SEC Charges San Diego Technology Repair Company, Business Partners in Ponzi Scheme
Litigation Release No. 24293 / September 28, 2018
Securities and Exchange Commission v. NL Technology, LLC et al., No. 3:18-cv-02253 (S.D. Cal. filed Sept. 27, 2018)
The Securities and Exchange Commission today charged a San Diego company, its president, and his business partner with running a multimillion dollar Ponzi scheme that defrauded hundreds of individual investors.
According to the SEC's complaint, Jonny Ngo and Donato "Mick" Baca, Jr., raised more than $61 million from over 350 investors between 2013 and 2017, falsely promising to use the money for a wholesale technology import business operating under the name of Ngo's company, NL Technology, LLC. They enticed investors with exorbitant returns of 5% to 15% over a period of two weeks to 45 days. In reality, no such wholesale business existed; instead, Ngo and Baca used the money to pay prior investors and to fund their extravagant lifestyles, including gambling and purchasing luxury cars, watches, and homes. The complaint further alleges that Ngo fabricated bank statements, financial records, and other documents, and impersonated third parties in order to conceal the fraud, and that Baca disseminated some of those fabricated documents to investors.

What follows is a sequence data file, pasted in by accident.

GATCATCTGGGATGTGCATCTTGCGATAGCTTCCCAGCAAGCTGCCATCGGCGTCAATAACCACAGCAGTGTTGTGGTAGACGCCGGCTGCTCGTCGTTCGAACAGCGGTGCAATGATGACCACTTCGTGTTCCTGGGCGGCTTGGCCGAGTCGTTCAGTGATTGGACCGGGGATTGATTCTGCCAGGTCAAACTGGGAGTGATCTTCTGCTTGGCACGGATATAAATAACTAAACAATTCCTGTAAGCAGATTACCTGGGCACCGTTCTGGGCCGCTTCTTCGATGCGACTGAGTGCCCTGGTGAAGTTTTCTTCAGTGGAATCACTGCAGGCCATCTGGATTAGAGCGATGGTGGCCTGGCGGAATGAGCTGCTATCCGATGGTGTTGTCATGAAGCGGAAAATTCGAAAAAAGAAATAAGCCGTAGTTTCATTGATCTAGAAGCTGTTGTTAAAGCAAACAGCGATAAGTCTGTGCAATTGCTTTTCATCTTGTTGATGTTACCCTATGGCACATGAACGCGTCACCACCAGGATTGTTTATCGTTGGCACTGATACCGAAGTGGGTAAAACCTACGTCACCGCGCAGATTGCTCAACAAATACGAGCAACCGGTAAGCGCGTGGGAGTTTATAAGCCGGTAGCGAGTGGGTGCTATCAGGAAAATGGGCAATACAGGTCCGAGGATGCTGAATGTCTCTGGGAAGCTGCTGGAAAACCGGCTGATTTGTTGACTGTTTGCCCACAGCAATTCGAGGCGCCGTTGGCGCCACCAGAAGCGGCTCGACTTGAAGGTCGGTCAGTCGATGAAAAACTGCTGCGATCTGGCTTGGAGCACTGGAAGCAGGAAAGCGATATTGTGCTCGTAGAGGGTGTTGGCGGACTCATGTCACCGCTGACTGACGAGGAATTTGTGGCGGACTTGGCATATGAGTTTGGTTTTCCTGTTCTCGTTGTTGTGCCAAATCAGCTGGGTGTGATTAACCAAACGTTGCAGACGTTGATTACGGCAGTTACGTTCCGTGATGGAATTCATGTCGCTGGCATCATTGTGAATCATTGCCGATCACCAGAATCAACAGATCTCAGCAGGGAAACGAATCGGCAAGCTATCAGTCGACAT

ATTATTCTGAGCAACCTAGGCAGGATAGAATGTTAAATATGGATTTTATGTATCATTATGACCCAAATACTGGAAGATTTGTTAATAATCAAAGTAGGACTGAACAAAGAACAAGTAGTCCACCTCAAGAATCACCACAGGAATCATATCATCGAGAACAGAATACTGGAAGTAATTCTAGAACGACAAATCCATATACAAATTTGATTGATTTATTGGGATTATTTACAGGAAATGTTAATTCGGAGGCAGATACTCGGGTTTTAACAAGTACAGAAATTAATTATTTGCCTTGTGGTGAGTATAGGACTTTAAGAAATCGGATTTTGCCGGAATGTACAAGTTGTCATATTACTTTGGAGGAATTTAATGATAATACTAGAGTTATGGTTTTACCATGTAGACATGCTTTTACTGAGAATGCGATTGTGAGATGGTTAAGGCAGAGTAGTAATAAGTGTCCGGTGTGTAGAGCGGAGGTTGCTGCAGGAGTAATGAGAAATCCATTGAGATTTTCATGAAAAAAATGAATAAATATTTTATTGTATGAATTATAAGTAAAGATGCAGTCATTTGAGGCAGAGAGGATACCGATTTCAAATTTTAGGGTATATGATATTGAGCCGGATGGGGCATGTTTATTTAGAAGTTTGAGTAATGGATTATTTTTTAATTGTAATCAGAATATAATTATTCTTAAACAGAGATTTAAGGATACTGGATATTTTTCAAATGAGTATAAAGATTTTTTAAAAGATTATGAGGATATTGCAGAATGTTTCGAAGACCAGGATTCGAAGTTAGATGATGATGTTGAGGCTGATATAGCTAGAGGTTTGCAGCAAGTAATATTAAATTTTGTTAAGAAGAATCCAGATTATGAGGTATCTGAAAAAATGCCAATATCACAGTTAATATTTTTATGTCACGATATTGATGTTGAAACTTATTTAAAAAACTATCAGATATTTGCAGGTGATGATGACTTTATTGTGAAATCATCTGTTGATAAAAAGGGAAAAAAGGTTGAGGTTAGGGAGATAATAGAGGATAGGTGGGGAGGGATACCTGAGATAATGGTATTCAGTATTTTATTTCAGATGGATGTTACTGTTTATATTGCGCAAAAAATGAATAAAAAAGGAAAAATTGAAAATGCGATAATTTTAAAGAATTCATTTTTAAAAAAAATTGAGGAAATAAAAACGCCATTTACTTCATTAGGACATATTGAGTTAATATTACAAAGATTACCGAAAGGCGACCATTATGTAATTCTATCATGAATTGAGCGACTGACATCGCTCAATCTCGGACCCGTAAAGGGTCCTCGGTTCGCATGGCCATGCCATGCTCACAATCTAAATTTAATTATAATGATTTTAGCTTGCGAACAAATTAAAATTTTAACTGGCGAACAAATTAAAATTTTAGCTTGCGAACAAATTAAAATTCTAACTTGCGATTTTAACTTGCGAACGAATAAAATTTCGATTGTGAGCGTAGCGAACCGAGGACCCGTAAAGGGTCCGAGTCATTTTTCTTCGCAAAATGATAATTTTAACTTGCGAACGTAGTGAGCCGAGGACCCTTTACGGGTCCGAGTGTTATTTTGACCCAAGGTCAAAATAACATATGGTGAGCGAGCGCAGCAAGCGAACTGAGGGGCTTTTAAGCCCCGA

The SEC's complaint, filed in federal court in the Southern District of California, charges NL Technology, Ngo, and Baca with violating the antifraud provisions of Section 17(a) of the Securities Act of 1933, and Section 10(b) of the Securities Exchange Act of 1934 and Rule 10b-5 thereunder, as well as the registration provisions of Sections 5(a) and 5(c) of the Securities Act. The SEC's complaint seeks injunctive relief, disgorgement of ill-gotten gains plus pre-judgment interest, and civil penalties.
Ngo and NL Technology have agreed to settle with the SEC. Without admitting or denying the allegations in the SEC's complaint, Ngo and NL Technology consented to the entry of final judgments enjoining them from violating the above provisions of the federal securities laws. The final judgment against Ngo also prohibits him from soliciting, accepting, or depositing any monies from actual or prospective investors in connection with any offering of securities, and orders him to disgorge $4.5 million of ill-gotten gains along with $245,726 in prejudgment interest and pay a $480,000 civil penalty.
The SEC's investigation was conducted by Patricia Pei and supervised by Ansu N. Banerjee. The SEC's litigation will be led by Lynn Dean.